In Peggy Orenstein’s book, aptly titled Girls and Sex, she examines the hyper-sexualized lives of American girls aged 15-20. The book investigates how these teenagers navigate a world that places a premium on their sexualization - and makes them complicit in the scheme. From campus hook up culture and rape to purity balls and sex ed classes, Orenstein examines their lives from every angle, basing her observations on in-depth interviews with girls across the country. The patterns and habits she notes are alarming, but there are also noteworthy points of hope.
A thirty year old journalist running late for an interview, ends up being raped at knife point. Afterwards, her assailant says he will find her. But years after his conviction and imprisonment, the author ends up finding him. In harrowing detail no newspaper would print, Connors confronts her ordeal and then uncovers the cycle of poverty, domestic violence and substance abuse that shaped her attacker’s life. I couldn’t put it down.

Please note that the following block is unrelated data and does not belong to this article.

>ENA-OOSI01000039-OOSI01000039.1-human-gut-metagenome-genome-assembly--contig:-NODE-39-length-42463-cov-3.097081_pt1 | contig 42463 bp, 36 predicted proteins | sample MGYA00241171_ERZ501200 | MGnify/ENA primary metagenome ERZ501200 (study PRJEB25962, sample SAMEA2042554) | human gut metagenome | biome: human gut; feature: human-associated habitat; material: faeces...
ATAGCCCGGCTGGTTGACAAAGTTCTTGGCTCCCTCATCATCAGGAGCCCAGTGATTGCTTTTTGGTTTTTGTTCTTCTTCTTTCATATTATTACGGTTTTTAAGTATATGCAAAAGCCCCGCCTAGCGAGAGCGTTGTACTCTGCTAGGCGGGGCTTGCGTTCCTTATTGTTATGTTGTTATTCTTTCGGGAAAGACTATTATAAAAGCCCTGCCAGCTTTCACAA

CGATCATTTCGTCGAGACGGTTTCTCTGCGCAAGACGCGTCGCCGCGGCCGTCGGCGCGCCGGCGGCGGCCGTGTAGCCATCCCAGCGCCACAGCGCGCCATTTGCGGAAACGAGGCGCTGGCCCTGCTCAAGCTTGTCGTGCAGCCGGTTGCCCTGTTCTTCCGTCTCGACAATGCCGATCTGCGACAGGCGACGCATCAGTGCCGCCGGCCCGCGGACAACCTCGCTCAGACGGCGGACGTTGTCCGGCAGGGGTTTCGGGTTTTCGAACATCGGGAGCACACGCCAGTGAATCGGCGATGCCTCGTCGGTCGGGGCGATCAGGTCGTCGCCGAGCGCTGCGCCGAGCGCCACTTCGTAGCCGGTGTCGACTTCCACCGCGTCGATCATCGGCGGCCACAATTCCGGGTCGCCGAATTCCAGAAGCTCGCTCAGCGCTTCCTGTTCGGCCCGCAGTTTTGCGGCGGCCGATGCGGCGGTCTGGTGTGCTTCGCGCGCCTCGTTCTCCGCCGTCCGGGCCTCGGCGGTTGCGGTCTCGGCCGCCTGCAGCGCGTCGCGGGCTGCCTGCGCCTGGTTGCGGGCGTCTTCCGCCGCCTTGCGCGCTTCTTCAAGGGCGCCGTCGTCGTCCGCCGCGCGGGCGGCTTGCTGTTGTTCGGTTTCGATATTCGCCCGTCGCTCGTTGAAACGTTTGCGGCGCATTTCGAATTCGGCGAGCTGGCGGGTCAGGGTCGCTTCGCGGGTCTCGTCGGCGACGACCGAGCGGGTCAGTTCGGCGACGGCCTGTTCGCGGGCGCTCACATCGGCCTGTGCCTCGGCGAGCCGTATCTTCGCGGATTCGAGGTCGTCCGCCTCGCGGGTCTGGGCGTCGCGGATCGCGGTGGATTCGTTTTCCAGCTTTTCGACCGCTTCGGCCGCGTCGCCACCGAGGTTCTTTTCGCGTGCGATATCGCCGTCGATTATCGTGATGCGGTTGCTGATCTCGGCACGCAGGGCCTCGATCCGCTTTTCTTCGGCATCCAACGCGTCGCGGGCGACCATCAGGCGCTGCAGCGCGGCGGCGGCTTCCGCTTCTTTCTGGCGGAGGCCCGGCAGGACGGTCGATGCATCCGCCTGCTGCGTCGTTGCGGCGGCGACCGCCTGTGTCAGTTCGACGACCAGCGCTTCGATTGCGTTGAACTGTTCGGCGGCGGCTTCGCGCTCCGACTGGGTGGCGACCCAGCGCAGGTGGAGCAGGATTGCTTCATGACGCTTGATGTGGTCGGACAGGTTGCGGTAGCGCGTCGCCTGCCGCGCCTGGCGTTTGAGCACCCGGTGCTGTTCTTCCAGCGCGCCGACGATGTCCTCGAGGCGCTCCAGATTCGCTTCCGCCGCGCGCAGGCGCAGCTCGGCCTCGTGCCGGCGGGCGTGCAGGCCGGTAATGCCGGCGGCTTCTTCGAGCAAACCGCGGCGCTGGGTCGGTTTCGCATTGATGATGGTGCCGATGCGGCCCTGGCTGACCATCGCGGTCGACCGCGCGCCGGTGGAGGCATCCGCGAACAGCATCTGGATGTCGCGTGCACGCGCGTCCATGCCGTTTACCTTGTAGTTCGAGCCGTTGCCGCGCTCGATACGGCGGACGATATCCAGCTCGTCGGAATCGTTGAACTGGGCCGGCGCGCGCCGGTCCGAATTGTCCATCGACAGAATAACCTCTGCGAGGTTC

Fast Forward: How Women Can Achieve Power and Purpose (Houghton Mifflin Harcourt, $24) by Melanne Verveer and Kim K. Azzarelli looks at the lives of 70 women around the world who have achieved power in their respective fields while staying true to the purpose of their work. Verveer, the first ever Ambassador-at-Large for Global Women’s Issues at the State Department—appointed by President Obama—and Azzarelli, a top executive at Avon, together have experience in politics, diplomacy, business, advocacy, and philanthropy and are both celebrated champions of women’s rights. Their book explores how women can leverage their growing economic power not only to succeed in their own fields but also to lead purposeful lives and change the world. Those profiled include famous women like Geena Davis and Diane von Furstenberg, as well as equally compelling if lesser known leaders like Zainab Salbi, founder of Women for Women International, and Dr. Hawa Abdi, who has provided 100,000 people refuge from violence in Somalia.